enter twice to use an empty passphrase:
For each of the worker nodes, we need to take the master node’s public key and copy it into each of the worker nodes’
Get the public key from the master node by running
cat on the
id_rsa.pub file located in your
.ssh folder, to print to console:
Now log into each worker node Droplet, and open the
[environment fourth] nano ~/.ssh/authorized_keys
You’ll copy the master node’s public key — which is the output you generated from the
cat ~/.ssh/id_rsa.pub command on the master node — into each Droplet’s respective
~/.ssh/authorized_keys file. Be sure to save each file before closing.
When you are finished updating the 3 worker nodes, also copy the master node’s public key into its own
authorized_keys file by issuing the same command:
[environment second] nano ~/.ssh/authorized_keys
hadoop-master, you should set up the
ssh configuration to include each of the hostnames of the related nodes. Open the configuration file for editing, using nano:
[environment second] nano ~/.ssh/config
You should modify the file to look like the following, with relevant IPs and usernames added.
[environment second] [label config] Host hadoop-master-server-ip HostName hadoop-example-node-server-ip User sammy IdentityFile ~/.ssh/id_rsa Host hadoop-worker-01-server-ip HostName hadoop-worker-01-server-ip User sammy IdentityFile ~/.ssh/id_rsa Host hadoop-worker-02-server-ip HostName hadoop-worker-02-server-ip User sammy IdentityFile ~/.ssh/id_rsa Host hadoop-worker-03-server-ip HostName hadoop-worker-03-server-ip User sammy IdentityFile ~/.ssh/id_rsa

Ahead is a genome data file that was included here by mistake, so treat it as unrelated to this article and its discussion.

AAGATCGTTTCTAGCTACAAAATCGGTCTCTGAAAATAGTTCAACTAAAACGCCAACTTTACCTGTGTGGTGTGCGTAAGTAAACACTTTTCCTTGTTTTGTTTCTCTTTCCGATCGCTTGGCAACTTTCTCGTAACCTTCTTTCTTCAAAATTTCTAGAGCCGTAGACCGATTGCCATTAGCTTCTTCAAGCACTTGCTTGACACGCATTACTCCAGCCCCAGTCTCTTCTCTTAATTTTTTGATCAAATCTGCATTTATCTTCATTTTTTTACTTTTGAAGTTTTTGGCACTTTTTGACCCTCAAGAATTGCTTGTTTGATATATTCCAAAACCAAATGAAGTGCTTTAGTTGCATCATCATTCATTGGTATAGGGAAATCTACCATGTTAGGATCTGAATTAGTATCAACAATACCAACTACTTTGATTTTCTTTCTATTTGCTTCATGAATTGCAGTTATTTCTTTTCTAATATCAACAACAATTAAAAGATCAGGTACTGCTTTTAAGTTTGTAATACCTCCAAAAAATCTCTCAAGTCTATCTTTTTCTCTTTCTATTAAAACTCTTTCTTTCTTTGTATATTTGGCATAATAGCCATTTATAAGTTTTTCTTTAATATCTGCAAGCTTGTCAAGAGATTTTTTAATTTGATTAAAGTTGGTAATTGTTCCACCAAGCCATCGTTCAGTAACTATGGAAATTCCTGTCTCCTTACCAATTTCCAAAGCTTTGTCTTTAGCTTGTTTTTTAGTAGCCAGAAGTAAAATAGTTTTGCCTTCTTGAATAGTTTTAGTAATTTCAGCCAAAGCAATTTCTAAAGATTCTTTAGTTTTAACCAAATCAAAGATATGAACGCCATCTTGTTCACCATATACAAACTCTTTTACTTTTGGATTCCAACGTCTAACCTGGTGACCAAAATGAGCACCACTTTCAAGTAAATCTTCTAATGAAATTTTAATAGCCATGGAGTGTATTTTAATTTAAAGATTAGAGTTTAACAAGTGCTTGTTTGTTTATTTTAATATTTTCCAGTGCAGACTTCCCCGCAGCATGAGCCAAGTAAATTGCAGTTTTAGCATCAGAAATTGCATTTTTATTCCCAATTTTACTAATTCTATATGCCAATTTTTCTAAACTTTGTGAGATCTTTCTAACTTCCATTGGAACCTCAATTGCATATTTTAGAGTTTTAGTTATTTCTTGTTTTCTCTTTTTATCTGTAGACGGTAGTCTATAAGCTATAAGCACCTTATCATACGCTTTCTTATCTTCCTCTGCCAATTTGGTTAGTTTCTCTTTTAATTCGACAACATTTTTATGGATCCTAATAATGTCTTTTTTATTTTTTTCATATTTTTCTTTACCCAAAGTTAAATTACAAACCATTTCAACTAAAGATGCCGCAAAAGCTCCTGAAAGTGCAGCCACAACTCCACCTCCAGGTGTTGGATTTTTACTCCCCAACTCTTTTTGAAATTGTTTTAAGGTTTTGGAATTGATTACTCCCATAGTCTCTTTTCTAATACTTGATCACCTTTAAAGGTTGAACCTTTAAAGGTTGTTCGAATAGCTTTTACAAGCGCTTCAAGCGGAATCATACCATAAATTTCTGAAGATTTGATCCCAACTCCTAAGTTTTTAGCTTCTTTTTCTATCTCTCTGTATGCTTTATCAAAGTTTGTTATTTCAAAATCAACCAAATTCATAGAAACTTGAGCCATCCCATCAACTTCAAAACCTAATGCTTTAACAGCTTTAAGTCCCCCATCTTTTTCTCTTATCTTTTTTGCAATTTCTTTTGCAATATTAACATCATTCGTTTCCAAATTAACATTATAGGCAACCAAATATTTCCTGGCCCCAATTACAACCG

Save and close the file.
hadoop-master, SSH into each node:
[environment second] ssh [email protected]
Since it’s your first time logging into each node with the current system set up, it will ask you the following:
[environment second] [secondary_label Output] are you sure you want to continue connecting (yes/no)?
Reply to the prompt with
yes. This will be the only time it needs to be done, but it is required for each worker node for the initial SSH connection. Finally, log out of each worker node to return to
[environment fourth] logout
Be sure to repeat these steps for the remaining two worker nodes.
Now that we have successfully set up passwordless SSH for each worker node, we can now continue to configure the master node.